Not Shane, who has flown 12,000 miles to commentate on a number of cricket matches, starting at Old Trafford with one that does not involve his homeland.
Shane Warne has escaped Melbourne lockdown rules to commentate on England cricket
Warne attempted to justify his trip to local broadcaster Triple M. ‘I’ve got over to London because I’ve been working with Sky over here for the last 11 years on the cricket and it’s my job,’ he said.
The 50-year-old added that he had written to the Australian government and obtained permission for the trip before stating his surprise at how quiet the airport was.
Test cricket viewing figures on the up
Those who fear for the future of Test cricket may be encouraged by Sky’s viewing figures.
The recent visit of the West Indies was the highest-rated series of all time on Sky Sports in terms of average viewing while Saturday’s thrilling conclusion of England v Pakistan saw a peak of more than 1.7million across the main event and cricket channels.
That is a record non-Ashes peak and the second-highest for Tests on Sky.
Harsh reality of reality TV
A scarcely-believable tale from the world of rugby league. Former Leeds and Bradford enforcer Jamie Peacock is set to appear on reality television hit SAS: Who Dares Wins and has been taking his training for the Channel 4 show very seriously.
Sources disclose the 42-year-old has devised a gruelling programme which sees him head out for a 10km run every four hours for a week.
The former England and Great Britain captain has been setting his alarm for the middle of the night to ensure he complies with the plan, before heading into the streets. Peacock’s fellow contestants had better beware.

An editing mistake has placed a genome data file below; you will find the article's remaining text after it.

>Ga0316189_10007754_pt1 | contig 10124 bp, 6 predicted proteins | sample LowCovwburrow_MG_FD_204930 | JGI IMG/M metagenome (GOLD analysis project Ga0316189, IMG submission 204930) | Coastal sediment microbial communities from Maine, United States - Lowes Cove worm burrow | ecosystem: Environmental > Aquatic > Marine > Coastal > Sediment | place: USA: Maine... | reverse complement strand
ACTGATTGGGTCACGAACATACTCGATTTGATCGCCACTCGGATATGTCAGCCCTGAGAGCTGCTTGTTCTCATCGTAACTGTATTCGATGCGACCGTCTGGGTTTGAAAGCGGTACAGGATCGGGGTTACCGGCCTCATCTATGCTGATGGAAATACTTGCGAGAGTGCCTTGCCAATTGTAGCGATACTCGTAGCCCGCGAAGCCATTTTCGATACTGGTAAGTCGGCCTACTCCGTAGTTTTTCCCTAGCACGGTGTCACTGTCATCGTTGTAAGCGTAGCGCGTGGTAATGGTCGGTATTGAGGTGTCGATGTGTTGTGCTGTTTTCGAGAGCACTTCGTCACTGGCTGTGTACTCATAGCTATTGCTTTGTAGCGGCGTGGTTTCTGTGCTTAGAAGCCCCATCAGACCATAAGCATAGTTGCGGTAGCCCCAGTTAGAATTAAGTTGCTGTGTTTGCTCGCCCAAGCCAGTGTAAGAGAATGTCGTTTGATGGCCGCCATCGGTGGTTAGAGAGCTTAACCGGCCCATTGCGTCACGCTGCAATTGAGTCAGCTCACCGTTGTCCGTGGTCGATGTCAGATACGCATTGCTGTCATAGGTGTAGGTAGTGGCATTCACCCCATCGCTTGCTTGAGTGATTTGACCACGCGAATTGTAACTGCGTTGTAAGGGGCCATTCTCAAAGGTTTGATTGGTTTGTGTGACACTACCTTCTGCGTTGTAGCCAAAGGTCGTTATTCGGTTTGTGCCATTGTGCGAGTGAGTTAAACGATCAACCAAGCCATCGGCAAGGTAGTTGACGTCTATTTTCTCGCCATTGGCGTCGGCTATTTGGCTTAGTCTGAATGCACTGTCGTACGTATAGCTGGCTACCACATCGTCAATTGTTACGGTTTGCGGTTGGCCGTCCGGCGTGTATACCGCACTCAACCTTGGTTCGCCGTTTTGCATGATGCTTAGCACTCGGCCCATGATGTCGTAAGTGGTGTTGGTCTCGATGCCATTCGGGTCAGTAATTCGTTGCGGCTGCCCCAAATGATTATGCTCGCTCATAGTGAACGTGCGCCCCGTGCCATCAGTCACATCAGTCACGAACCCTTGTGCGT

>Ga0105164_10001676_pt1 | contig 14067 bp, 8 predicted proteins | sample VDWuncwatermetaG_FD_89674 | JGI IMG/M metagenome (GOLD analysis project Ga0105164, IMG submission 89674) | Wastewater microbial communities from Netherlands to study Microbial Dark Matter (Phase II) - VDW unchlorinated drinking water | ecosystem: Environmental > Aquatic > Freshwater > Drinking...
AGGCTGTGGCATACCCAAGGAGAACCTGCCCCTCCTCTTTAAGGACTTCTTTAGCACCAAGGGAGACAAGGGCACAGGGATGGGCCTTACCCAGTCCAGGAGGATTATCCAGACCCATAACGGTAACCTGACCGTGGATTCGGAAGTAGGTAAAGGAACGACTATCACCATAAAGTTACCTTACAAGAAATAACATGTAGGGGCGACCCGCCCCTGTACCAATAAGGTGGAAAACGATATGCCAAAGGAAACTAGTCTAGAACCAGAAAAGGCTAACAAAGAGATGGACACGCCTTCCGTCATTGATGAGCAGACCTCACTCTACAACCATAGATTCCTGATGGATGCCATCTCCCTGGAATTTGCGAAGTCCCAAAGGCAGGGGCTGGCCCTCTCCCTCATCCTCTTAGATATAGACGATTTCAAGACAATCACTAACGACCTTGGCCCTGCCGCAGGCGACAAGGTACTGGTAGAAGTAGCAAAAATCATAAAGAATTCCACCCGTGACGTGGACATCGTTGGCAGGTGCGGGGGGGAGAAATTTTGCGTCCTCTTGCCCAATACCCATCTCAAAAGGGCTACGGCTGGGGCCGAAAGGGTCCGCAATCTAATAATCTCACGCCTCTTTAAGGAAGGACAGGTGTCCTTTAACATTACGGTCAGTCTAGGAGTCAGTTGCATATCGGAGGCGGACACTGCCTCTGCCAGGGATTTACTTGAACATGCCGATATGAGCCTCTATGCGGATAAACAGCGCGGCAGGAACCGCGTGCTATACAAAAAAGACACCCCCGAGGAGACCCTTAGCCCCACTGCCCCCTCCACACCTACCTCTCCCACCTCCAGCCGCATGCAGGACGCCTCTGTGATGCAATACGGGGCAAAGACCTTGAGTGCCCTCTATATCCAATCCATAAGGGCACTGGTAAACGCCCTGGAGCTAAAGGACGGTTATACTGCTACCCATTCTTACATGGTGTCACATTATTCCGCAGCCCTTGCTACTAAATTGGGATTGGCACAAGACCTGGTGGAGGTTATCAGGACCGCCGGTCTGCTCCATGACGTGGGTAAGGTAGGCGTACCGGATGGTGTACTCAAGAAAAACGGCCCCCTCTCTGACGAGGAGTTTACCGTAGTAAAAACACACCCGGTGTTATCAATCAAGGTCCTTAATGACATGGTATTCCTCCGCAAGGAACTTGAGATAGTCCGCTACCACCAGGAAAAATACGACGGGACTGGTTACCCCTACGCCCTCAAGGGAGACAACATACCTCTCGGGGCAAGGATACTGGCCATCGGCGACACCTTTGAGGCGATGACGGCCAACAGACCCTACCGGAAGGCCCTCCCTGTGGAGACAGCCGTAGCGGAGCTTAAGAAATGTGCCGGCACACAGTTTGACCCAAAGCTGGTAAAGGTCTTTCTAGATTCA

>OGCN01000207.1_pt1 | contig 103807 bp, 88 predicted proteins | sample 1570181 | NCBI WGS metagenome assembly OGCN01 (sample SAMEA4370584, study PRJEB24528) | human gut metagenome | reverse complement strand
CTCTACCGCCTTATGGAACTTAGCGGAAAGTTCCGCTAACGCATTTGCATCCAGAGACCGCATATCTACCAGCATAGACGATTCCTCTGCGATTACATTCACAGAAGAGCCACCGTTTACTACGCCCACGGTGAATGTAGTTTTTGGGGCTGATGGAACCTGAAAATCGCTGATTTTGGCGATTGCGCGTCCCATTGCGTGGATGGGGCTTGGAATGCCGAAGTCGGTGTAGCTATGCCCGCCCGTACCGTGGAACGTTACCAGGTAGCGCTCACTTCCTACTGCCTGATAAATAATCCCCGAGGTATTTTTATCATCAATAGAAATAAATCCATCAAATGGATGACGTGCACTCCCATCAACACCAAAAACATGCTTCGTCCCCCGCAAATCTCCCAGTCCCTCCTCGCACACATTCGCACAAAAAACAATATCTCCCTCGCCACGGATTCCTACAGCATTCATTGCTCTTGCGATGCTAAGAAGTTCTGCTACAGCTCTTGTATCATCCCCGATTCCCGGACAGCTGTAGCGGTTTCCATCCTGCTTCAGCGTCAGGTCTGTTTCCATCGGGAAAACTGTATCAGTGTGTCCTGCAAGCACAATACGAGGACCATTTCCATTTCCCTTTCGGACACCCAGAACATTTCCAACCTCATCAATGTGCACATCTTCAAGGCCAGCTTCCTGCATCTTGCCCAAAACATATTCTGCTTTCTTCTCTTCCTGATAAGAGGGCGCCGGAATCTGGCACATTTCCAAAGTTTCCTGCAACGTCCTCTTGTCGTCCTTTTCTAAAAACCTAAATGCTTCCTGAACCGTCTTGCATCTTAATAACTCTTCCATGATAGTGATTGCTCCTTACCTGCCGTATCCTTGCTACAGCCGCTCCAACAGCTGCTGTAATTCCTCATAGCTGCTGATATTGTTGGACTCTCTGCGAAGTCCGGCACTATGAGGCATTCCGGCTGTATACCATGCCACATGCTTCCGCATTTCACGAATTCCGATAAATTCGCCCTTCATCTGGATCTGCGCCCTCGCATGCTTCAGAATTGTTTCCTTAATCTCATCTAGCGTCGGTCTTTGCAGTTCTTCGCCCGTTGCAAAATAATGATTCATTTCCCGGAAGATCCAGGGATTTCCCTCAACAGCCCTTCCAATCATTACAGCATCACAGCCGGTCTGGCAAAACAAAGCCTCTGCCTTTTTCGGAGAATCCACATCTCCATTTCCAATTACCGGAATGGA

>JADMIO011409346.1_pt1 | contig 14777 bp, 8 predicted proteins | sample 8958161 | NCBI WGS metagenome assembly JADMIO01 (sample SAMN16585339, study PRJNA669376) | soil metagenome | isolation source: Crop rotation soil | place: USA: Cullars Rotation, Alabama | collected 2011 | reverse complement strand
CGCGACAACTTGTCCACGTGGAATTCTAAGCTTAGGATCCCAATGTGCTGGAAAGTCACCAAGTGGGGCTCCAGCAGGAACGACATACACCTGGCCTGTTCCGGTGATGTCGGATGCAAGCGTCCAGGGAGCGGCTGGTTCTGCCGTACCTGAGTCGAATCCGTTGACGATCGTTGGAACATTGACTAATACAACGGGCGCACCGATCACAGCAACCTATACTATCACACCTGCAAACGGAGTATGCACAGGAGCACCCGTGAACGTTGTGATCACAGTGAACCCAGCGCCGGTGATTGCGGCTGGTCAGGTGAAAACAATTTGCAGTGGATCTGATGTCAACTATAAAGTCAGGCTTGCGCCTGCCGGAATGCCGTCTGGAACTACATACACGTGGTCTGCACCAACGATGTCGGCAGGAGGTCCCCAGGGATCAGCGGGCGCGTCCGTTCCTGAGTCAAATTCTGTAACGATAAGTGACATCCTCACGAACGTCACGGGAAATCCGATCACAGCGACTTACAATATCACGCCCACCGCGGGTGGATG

Ex-Leeds and Bradford enforcer Jamie Peacock will feature on TV show SAS: Who Dares Wins
Moans from camera crew with no fans
The absence of supporters at Old Trafford has been masked by the ‘Lord’s hum’, which this column revealed would be used by Sky.
There were concerns the lack of noise would lead to those watching hearing everything uttered by the players, including sledging. However, it appears during the last Test, one cameraman was heard moaning loudly over the performance of the England team on a number of occasions.
His words wound up the hosts and he was put in his place by an England player, who told the man in no uncertain terms to keep his mouth shut.
In the absence of fan noise, one cameraman was heard moaning about England’s performance
It runs in the family
The fine sporting tradition of the Cross family continues. Former West Ham, West Bromwich Albion and Manchester City striker David Cross has three children who continue to make their mark.
Kate plays cricket for England, Bobby is the chairman of the Lancashire Cricket Foundation and Jenny has been looking after the Pakistan cricket side in her role as venue medical manager at Worcester and Derby.
Jenny, a physio who also works with the England netball team, has been in a biosecure bubble since June 22 but hailed the tourists as a ‘delight’ to work with.
Contributors: Paul Newman, Mike Dickson and Matt Hughes